For Jackie The Musical, a fun-filled wallow in the 1970s inspired by the iconic teen magazine, choreographer Arlene Phillips mined the disco moves of the decade to fulfil its feel-good mission statement. In real life though, the former Strictly judge has little time for nostalgia, writes Janet Christie
Did you ever wonder if love bites were dangerous? What your lipstick shape said about you? How to tell if someone fancied you? If you did, you probably also had a Jackie magazine habit when you were a teenager. Maybe you were one of the women in the audience when Jackie The Musical had its opening night in Dundee last month, up on your feet singing along word for word to a score of 1970s hits, doing the hustle, blaming it on the boogie, giving the cast the benefit of your advice by shouting out like Cathy and Claire’s more raucous aunties: “Tell John to get lost!”, and “Go for it Jackie!” Cheering as it culminated in an all-singing, all-dancing all-audience celebration of female empowerment as a snake hipped young male dancer carried around a speech bubble placard bearing the legend “Older women rock!”
“It wasn’t our intention to make it interactive and involved when we set out, but we soon realised there are moments when the audience do join in and want to be part of it,” says Arlene Phillips, show choreographer and former Strictly Come Dancing judge.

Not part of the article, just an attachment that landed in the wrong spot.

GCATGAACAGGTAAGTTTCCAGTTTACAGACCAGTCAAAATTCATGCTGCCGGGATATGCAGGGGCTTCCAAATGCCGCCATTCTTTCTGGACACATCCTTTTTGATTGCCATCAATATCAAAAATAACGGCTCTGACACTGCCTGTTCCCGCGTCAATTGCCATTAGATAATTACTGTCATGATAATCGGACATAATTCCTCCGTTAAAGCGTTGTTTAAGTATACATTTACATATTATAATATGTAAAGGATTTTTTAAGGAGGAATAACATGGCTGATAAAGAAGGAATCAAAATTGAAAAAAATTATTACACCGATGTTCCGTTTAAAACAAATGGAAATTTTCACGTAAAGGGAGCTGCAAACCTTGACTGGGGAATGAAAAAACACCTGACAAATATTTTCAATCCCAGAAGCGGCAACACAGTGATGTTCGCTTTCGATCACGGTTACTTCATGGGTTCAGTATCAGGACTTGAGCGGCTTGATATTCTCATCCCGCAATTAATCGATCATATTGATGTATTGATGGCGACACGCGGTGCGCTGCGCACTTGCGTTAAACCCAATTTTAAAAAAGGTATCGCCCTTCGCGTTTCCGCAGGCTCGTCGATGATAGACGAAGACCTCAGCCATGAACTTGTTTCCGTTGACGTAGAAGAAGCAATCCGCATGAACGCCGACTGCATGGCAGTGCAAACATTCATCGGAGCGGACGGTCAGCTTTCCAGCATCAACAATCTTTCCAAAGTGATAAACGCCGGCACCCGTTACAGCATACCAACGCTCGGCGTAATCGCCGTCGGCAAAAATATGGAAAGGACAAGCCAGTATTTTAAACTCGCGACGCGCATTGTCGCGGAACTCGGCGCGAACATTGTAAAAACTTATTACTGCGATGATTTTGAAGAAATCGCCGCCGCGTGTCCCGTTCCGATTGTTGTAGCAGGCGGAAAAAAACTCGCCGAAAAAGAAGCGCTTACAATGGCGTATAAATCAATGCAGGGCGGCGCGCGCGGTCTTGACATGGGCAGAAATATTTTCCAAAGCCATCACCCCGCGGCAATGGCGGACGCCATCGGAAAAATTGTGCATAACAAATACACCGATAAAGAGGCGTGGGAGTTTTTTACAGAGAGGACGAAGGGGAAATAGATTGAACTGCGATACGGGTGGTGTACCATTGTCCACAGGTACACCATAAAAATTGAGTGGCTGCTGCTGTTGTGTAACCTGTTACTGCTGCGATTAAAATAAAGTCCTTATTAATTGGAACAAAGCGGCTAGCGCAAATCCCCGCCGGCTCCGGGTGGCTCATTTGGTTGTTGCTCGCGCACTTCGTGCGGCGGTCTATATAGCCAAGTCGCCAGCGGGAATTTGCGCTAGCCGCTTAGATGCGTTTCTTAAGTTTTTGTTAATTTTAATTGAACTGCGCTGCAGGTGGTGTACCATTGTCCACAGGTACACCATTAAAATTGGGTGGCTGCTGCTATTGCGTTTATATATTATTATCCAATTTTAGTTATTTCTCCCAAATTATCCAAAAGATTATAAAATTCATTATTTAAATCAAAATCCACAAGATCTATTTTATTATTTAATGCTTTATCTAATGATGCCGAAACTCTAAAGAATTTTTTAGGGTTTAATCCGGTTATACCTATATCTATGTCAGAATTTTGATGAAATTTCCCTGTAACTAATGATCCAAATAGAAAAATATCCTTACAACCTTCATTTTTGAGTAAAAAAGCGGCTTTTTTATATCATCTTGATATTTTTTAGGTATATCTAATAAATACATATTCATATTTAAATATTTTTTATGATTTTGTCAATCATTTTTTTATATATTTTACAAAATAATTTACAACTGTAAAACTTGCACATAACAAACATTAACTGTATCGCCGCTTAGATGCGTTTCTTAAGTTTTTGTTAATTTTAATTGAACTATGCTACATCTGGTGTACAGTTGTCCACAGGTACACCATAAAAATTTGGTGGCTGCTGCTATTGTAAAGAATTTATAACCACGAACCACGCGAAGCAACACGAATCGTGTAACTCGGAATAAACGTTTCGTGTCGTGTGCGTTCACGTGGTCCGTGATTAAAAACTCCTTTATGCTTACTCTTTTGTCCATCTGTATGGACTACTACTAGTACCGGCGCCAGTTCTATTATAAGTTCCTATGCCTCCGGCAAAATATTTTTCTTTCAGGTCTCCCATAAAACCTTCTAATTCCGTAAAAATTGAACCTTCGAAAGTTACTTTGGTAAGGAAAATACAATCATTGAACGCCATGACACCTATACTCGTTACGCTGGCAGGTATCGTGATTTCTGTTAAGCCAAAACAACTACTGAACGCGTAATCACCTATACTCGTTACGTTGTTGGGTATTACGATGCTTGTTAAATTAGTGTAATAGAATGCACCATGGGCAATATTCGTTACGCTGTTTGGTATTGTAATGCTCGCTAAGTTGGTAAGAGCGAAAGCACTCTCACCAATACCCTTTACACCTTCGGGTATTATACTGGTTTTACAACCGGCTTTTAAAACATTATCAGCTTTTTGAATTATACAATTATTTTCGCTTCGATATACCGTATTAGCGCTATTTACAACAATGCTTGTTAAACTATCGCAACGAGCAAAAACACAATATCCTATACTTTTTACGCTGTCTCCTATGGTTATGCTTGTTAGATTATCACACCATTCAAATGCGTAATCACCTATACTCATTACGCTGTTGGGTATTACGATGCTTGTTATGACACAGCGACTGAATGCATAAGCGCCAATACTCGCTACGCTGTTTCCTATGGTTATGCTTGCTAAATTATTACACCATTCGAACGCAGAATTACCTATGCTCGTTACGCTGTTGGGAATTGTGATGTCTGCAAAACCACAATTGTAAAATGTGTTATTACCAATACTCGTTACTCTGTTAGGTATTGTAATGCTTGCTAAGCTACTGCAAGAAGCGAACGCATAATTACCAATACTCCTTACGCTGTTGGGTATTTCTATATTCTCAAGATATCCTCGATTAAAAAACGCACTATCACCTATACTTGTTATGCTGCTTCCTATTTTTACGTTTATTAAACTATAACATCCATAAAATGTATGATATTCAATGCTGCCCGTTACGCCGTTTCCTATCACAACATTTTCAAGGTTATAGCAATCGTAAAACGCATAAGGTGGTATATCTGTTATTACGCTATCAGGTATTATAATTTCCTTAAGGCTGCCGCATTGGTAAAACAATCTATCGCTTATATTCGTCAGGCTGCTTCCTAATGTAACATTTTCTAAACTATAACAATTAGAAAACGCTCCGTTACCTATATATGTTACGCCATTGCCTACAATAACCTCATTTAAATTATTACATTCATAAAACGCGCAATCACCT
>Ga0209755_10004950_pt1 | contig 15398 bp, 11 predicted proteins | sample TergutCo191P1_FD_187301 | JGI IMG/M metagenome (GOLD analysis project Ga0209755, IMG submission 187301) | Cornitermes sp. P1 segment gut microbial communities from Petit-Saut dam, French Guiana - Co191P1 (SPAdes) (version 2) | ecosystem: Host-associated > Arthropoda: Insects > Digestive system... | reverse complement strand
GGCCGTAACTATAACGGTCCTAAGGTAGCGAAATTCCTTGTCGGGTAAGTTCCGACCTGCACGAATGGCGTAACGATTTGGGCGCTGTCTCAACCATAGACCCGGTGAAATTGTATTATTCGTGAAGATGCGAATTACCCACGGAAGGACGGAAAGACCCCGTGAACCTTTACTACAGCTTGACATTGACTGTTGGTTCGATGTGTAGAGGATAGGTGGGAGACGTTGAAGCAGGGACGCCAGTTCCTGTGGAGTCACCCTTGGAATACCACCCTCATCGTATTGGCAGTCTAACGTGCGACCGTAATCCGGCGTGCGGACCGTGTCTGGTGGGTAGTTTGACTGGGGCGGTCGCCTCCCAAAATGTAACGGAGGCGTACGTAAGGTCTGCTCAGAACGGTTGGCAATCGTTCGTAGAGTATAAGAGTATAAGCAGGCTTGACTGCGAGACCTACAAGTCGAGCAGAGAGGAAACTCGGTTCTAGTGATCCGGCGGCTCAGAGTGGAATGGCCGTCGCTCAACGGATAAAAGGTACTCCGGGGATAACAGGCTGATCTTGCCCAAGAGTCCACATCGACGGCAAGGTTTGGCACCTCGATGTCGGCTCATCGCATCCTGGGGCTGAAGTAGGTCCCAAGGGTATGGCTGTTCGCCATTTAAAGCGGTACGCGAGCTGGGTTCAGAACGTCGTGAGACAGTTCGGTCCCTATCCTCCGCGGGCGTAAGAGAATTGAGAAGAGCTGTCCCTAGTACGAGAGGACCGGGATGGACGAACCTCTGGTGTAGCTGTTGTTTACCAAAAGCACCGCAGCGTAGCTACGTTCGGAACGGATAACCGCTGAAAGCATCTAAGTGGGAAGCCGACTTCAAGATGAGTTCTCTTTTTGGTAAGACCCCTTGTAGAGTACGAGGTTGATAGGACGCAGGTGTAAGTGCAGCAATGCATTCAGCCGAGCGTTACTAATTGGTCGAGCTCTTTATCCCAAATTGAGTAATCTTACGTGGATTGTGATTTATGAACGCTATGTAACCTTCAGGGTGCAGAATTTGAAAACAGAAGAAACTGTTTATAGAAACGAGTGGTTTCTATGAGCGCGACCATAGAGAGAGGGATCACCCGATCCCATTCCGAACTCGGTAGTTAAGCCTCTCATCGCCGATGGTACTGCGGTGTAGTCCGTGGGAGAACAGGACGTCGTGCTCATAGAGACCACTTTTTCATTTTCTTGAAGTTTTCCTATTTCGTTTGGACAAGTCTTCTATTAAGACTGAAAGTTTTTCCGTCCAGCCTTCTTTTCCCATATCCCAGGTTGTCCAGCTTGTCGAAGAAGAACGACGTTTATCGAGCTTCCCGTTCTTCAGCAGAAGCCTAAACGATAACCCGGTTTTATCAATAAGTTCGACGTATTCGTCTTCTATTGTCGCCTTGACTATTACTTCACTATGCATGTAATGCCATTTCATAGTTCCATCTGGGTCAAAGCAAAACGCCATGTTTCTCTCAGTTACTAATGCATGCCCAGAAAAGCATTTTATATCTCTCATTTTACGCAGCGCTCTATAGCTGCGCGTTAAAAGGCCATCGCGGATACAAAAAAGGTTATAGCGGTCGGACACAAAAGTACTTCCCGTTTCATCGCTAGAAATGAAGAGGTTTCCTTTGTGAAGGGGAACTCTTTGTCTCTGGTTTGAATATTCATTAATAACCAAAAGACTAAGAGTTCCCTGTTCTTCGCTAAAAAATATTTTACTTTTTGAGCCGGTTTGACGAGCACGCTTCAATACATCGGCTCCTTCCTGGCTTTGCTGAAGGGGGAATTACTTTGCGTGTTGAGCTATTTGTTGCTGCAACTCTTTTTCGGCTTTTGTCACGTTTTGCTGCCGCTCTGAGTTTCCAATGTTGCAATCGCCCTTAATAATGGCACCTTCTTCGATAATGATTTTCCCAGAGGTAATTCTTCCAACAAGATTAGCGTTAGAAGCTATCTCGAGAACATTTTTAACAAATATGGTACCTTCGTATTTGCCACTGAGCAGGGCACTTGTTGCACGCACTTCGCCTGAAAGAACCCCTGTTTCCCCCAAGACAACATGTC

Phillips was in the capacity audience at Gardyne Theatre in Dundee, the city where Jackie was produced, and where demand saw extra nights added to the 20-week tour schedule. She’s just witnessed an audience of 400 former Jackie readers, predominantly women in the 40-60 age bracket, but younger too, with a scattering of accompanying kettle boilers (Dundonese for male companion), travel back to a more innocent time. A time before Cosmopolitan with its Position of the Month, Homes and Interiors, mobile phones, revenge porn, the Kardashians, before failed marriages and broken dreams, before clubs, raves and hip-hop, a time when disco and flares ruled.
Phillips is thrilled by the enthusiastic and vocal audience response.
“People were singing along and shouting, responding to the drama. It was just fantastic. They were identifying with all they had to give up with their divorces, and it was very exciting. At first I thought this is just the people who read Jackie or people responding to the drama in the musical, but there were younger people, and men too. And the cast really respond to the audience – they were buzzing and bouncing too.”